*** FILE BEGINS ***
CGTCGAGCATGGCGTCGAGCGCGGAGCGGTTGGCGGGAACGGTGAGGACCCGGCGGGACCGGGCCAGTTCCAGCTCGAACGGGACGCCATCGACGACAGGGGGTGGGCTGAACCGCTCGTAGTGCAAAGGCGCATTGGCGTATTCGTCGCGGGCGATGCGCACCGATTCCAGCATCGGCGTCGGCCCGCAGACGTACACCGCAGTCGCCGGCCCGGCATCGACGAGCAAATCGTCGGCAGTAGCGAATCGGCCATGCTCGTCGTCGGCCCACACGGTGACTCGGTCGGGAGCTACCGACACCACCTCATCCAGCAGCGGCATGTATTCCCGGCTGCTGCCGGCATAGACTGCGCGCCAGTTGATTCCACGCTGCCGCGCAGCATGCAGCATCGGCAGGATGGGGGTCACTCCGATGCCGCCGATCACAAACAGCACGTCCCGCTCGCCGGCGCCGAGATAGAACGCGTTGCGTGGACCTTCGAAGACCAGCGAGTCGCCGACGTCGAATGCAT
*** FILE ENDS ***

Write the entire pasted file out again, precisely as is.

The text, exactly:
CGTCGAGCATGGCGTCGAGCGCGGAGCGGTTGGCGGGAACGGTGAGGACCCGGCGGGACCGGGCCAGTTCCAGCTCGAACGGGACGCCATCGACGACAGGGGGTGGGCTGAACCGCTCGTAGTGCAAAGGCGCATTGGCGTATTCGTCGCGGGCGATGCGCACCGATTCCAGCATCGGCGTCGGCCCGCAGACGTACACCGCAGTCGCCGGCCCGGCATCGACGAGCAAATCGTCGGCAGTAGCGAATCGGCCATGCTCGTCGTCGGCCCACACGGTGACTCGGTCGGGAGCTACCGACACCACCTCATCCAGCAGCGGCATGTATTCCCGGCTGCTGCCGGCATAGACTGCGCGCCAGTTGATTCCACGCTGCCGCGCAGCATGCAGCATCGGCAGGATGGGGGTCACTCCGATGCCGCCGATCACAAACAGCACGTCCCGCTCGCCGGCGCCGAGATAGAACGCGTTGCGTGGACCTTCGAAGACCAGCGAGTCGCCGACGTCGAATGCAT